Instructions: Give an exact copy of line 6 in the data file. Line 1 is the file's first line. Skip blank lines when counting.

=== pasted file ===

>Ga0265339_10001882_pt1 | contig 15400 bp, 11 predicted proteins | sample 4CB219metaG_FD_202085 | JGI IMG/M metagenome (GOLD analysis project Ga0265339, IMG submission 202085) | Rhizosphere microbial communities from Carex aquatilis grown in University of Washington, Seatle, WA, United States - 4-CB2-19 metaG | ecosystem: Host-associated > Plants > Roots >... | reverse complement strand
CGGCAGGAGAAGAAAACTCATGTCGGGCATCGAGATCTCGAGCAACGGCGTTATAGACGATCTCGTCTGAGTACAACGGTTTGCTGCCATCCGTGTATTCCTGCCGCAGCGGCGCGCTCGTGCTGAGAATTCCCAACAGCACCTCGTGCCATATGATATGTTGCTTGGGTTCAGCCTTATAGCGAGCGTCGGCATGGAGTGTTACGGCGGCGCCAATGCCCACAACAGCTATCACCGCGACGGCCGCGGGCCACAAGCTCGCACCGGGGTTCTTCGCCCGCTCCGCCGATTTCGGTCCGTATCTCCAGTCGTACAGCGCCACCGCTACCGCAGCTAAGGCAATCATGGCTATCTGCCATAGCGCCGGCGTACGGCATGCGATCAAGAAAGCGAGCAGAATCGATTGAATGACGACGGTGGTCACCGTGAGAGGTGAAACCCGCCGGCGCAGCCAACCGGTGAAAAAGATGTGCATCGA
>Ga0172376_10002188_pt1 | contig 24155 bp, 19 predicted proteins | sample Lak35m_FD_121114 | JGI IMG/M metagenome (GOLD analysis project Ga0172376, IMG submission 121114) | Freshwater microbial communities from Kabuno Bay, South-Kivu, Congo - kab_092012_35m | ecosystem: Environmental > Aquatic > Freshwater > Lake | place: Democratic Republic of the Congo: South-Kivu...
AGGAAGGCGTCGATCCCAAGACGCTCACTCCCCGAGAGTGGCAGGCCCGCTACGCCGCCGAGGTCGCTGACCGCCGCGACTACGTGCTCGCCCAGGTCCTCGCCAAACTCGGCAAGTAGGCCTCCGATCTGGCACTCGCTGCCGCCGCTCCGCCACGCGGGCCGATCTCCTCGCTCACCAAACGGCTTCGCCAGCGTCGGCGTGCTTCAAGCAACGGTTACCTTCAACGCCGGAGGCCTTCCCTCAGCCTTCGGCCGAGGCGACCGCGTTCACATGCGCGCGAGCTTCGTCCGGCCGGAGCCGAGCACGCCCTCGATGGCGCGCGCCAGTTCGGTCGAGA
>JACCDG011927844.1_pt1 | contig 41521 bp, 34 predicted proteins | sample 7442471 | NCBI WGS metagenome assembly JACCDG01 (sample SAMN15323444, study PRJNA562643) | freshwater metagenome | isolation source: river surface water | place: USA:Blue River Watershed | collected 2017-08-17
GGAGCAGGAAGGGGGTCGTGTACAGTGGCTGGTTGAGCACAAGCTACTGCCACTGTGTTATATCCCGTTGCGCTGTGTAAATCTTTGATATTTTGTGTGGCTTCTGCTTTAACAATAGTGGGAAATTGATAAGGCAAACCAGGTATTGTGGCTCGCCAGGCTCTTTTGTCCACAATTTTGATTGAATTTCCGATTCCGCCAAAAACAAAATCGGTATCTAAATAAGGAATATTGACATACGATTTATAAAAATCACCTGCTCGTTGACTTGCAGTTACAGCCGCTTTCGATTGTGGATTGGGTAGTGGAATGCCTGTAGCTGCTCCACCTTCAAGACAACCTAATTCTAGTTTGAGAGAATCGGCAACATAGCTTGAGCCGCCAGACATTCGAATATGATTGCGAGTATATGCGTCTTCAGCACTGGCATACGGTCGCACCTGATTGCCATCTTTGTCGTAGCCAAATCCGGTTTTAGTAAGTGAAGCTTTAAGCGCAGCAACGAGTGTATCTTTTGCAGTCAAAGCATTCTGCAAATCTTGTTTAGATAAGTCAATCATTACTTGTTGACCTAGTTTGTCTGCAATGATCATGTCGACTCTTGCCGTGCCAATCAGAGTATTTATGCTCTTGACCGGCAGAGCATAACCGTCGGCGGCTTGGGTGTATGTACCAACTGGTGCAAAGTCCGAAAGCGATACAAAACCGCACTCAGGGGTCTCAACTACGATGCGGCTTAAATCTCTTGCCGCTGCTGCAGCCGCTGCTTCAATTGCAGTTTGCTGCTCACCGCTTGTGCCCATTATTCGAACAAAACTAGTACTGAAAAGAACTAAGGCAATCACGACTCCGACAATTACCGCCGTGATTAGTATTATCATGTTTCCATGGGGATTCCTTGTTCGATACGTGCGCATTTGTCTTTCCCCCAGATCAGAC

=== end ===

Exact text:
GGAGCAGGAAGGGGGTCGTGTACAGTGGCTGGTTGAGCACAAGCTACTGCCACTGTGTTATATCCCGTTGCGCTGTGTAAATCTTTGATATTTTGTGTGGCTTCTGCTTTAACAATAGTGGGAAATTGATAAGGCAAACCAGGTATTGTGGCTCGCCAGGCTCTTTTGTCCACAATTTTGATTGAATTTCCGATTCCGCCAAAAACAAAATCGGTATCTAAATAAGGAATATTGACATACGATTTATAAAAATCACCTGCTCGTTGACTTGCAGTTACAGCCGCTTTCGATTGTGGATTGGGTAGTGGAATGCCTGTAGCTGCTCCACCTTCAAGACAACCTAATTCTAGTTTGAGAGAATCGGCAACATAGCTTGAGCCGCCAGACATTCGAATATGATTGCGAGTATATGCGTCTTCAGCACTGGCATACGGTCGCACCTGATTGCCATCTTTGTCGTAGCCAAATCCGGTTTTAGTAAGTGAAGCTTTAAGCGCAGCAACGAGTGTATCTTTTGCAGTCAAAGCATTCTGCAAATCTTGTTTAGATAAGTCAATCATTACTTGTTGACCTAGTTTGTCTGCAATGATCATGTCGACTCTTGCCGTGCCAATCAGAGTATTTATGCTCTTGACCGGCAGAGCATAACCGTCGGCGGCTTGGGTGTATGTACCAACTGGTGCAAAGTCCGAAAGCGATACAAAACCGCACTCAGGGGTCTCAACTACGATGCGGCTTAAATCTCTTGCCGCTGCTGCAGCCGCTGCTTCAATTGCAGTTTGCTGCTCACCGCTTGTGCCCATTATTCGAACAAAACTAGTACTGAAAAGAACTAAGGCAATCACGACTCCGACAATTACCGCCGTGATTAGTATTATCATGTTTCCATGGGGATTCCTTGTTCGATACGTGCGCATTTGTCTTTCCCCCAGATCAGAC